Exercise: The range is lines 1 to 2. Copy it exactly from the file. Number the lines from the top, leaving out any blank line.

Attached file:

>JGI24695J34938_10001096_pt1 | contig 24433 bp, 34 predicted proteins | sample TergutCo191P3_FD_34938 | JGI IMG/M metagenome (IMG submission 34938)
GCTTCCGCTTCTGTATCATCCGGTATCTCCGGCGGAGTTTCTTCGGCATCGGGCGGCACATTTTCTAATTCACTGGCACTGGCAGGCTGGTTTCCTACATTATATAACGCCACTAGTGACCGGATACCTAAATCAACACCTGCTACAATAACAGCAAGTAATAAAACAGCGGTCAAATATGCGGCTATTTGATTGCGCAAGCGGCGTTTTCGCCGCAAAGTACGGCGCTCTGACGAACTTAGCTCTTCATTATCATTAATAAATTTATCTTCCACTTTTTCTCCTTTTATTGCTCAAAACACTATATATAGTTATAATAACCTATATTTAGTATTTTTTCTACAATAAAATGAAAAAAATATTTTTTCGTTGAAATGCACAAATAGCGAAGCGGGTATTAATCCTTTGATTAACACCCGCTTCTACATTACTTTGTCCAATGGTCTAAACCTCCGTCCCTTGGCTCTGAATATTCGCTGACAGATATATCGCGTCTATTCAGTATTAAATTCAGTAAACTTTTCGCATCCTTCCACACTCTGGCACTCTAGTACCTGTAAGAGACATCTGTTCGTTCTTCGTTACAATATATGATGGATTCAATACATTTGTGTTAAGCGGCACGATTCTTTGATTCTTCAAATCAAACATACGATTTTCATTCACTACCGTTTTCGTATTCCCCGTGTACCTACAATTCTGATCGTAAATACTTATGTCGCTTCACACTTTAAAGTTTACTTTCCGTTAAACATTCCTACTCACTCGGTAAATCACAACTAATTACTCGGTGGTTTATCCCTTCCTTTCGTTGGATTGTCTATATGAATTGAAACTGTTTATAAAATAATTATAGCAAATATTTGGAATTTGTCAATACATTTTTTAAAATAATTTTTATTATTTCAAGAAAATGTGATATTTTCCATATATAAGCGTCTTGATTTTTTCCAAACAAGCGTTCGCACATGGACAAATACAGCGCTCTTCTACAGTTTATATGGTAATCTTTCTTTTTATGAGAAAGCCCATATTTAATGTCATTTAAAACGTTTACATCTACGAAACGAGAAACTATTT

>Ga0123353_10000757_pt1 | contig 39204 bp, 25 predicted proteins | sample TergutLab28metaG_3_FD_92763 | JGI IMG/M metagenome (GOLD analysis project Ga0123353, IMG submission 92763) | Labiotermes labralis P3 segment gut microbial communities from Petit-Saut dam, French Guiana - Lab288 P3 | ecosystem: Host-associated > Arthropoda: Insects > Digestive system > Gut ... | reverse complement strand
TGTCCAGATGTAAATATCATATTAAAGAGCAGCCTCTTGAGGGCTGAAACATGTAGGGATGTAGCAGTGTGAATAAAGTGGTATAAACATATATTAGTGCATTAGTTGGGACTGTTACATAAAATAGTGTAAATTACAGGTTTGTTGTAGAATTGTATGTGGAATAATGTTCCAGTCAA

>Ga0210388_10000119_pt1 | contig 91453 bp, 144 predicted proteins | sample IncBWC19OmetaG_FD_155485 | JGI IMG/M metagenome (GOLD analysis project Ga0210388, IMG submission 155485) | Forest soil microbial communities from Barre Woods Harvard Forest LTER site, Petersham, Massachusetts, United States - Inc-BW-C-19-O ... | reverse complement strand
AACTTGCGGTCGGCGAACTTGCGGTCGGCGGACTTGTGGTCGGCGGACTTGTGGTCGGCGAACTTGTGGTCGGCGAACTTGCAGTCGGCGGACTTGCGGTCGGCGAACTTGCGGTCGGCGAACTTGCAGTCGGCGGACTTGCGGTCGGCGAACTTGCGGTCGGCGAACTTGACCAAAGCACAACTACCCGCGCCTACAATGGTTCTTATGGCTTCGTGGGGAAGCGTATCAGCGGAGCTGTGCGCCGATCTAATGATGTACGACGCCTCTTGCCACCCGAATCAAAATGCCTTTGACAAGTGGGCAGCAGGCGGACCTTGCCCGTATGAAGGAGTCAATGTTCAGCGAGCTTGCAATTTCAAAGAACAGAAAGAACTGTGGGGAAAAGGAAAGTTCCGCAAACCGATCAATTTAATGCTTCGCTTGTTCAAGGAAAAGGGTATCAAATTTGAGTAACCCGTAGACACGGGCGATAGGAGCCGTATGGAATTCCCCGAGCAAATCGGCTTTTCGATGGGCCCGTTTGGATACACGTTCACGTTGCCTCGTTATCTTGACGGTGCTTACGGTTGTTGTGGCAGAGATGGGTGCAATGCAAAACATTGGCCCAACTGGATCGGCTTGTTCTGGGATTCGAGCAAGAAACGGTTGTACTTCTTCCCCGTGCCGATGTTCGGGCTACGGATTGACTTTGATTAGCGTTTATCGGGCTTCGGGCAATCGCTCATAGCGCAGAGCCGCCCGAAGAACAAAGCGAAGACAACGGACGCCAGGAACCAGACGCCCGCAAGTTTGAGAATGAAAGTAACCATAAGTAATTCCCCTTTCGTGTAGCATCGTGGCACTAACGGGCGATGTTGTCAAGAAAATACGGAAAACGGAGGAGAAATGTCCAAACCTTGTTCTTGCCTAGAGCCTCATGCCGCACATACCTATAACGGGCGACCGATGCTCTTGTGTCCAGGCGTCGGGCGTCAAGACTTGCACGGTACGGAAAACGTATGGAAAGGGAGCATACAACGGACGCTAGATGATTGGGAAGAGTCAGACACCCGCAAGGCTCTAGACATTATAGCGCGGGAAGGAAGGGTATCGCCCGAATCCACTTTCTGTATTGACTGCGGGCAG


>JGI24695J34938_10001096_pt1 | contig 24433 bp, 34 predicted proteins | sample TergutCo191P3_FD_34938 | JGI IMG/M metagenome (IMG submission 34938)
GCTTCCGCTTCTGTATCATCCGGTATCTCCGGCGGAGTTTCTTCGGCATCGGGCGGCACATTTTCTAATTCACTGGCACTGGCAGGCTGGTTTCCTACATTATATAACGCCACTAGTGACCGGATACCTAAATCAACACCTGCTACAATAACAGCAAGTAATAAAACAGCGGTCAAATATGCGGCTATTTGATTGCGCAAGCGGCGTTTTCGCCGCAAAGTACGGCGCTCTGACGAACTTAGCTCTTCATTATCATTAATAAATTTATCTTCCACTTTTTCTCCTTTTATTGCTCAAAACACTATATATAGTTATAATAACCTATATTTAGTATTTTTTCTACAATAAAATGAAAAAAATATTTTTTCGTTGAAATGCACAAATAGCGAAGCGGGTATTAATCCTTTGATTAACACCCGCTTCTACATTACTTTGTCCAATGGTCTAAACCTCCGTCCCTTGGCTCTGAATATTCGCTGACAGATATATCGCGTCTATTCAGTATTAAATTCAGTAAACTTTTCGCATCCTTCCACACTCTGGCACTCTAGTACCTGTAAGAGACATCTGTTCGTTCTTCGTTACAATATATGATGGATTCAATACATTTGTGTTAAGCGGCACGATTCTTTGATTCTTCAAATCAAACATACGATTTTCATTCACTACCGTTTTCGTATTCCCCGTGTACCTACAATTCTGATCGTAAATACTTATGTCGCTTCACACTTTAAAGTTTACTTTCCGTTAAACATTCCTACTCACTCGGTAAATCACAACTAATTACTCGGTGGTTTATCCCTTCCTTTCGTTGGATTGTCTATATGAATTGAAACTGTTTATAAAATAATTATAGCAAATATTTGGAATTTGTCAATACATTTTTTAAAATAATTTTTATTATTTCAAGAAAATGTGATATTTTCCATATATAAGCGTCTTGATTTTTTCCAAACAAGCGTTCGCACATGGACAAATACAGCGCTCTTCTACAGTTTATATGGTAATCTTTCTTTTTATGAGAAAGCCCATATTTAATGTCATTTAAAACGTTTACATCTACGAAACGAGAAACTATTT